Countdown to completion of Dahej LNG terminal

Vol 7, PW 20 (17 Dec 03) Midstream & Downstream

Eleven days from now on 28th December, Indias first LNG import terminal will be ready at Dahej in Gujarat.

It will be a momentous occasion by any standard. But for senior Petronet-LNG project manager K Ramu and his colleagues, itll be just another day.

Maybe we will click some photographs, nothing else, Ramu tells this correspondent during a visit to the Dahej site. It will be a normal working day for us.

Why 28th December We began work on 28th December 2001, says project manager Rajender Singh. At 36 months completion, we will be setting a world record in putting up a LNG terminal.

The usual time is 42 months. Cross the security check-post into the 480,000-sq metre Petronet-LNG Dahej site to get a feel of a project nearing completion.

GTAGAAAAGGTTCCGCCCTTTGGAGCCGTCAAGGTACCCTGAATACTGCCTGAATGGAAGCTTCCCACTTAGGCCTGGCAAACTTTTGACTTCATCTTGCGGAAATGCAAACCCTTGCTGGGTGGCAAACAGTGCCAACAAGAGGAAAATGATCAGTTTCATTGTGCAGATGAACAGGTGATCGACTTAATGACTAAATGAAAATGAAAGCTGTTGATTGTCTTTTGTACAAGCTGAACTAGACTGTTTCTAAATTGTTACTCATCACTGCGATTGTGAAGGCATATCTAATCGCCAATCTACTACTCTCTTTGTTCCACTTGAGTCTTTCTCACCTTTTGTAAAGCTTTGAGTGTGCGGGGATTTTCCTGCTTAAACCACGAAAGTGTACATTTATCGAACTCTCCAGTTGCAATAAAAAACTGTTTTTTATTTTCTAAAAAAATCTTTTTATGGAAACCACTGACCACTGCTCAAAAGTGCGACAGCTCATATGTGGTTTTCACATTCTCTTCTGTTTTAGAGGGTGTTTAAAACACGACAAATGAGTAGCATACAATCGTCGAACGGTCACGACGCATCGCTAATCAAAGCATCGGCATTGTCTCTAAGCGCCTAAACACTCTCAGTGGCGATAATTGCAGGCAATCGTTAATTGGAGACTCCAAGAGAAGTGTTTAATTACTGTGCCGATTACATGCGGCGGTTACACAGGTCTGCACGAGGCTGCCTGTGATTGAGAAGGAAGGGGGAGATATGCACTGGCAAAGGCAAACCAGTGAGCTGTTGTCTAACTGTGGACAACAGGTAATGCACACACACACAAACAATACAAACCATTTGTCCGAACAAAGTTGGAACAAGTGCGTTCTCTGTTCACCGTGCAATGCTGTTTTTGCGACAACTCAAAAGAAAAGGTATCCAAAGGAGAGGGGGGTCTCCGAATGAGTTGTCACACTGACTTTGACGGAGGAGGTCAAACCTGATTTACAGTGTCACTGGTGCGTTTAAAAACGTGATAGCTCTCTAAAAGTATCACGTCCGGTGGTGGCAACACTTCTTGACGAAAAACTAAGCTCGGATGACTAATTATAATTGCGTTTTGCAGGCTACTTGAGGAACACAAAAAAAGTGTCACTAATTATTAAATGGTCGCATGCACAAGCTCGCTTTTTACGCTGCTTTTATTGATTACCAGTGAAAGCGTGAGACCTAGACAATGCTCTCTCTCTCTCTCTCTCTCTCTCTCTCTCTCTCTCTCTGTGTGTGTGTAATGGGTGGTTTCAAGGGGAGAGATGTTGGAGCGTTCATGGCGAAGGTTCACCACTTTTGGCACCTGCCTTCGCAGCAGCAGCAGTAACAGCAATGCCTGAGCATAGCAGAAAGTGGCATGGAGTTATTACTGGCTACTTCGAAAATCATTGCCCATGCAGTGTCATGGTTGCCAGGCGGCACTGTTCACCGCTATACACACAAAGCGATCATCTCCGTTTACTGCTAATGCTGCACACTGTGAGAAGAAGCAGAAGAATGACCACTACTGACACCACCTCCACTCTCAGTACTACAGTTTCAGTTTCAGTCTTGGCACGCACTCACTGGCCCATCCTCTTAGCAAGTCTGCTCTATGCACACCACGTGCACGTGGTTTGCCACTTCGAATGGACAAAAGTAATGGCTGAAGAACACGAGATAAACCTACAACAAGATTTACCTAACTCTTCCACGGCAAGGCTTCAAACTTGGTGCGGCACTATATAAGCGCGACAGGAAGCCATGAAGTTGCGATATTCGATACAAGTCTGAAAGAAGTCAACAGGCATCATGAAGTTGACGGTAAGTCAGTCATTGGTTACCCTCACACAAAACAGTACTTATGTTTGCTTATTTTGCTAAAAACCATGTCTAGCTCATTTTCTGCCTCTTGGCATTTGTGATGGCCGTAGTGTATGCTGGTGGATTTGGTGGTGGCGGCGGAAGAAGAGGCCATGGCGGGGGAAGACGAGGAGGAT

Yellow-helmeted workers stream in and out, as do dumpers and lorry trailers. One portion of the site, where the towers of the cement concrete mixing units once rose into the sky, is now almost bare and workers are packing machinery into containers.

Sections of steel girders, unused pipes and other construction leftovers clutter the site while mounds of excavated mud wait to be carried out. Singh has marked out this week for a major clean-up operation.

On 28th December, the site will look brand new, he promises. Scores of workers are busy cleaning the road surface in preparation for the first coat of asphalt.

A whirring sound fills the air from two giant fans of the air compressor unit. Our water, air, power and nitrogen facilities were ready in mid-November, says Ramu, as he escorts this correspondent and visitors from the Gujarat Electricity Board around the site.

Every five minutes the air compressor lets out compressed air with a big whoosh. The air is being vented out frequently because we do not have much use for it at the moment.

Dominating the Dahej skyline are two 55 metres tall and 83 metres wide grey painted LNG storage tanks and the three smaller tanks: two to store water and one to store diesel. Some distance from the tanks stand four tall LNG unloading arms that will suck out LNG from the tanker when it berths at the jetty.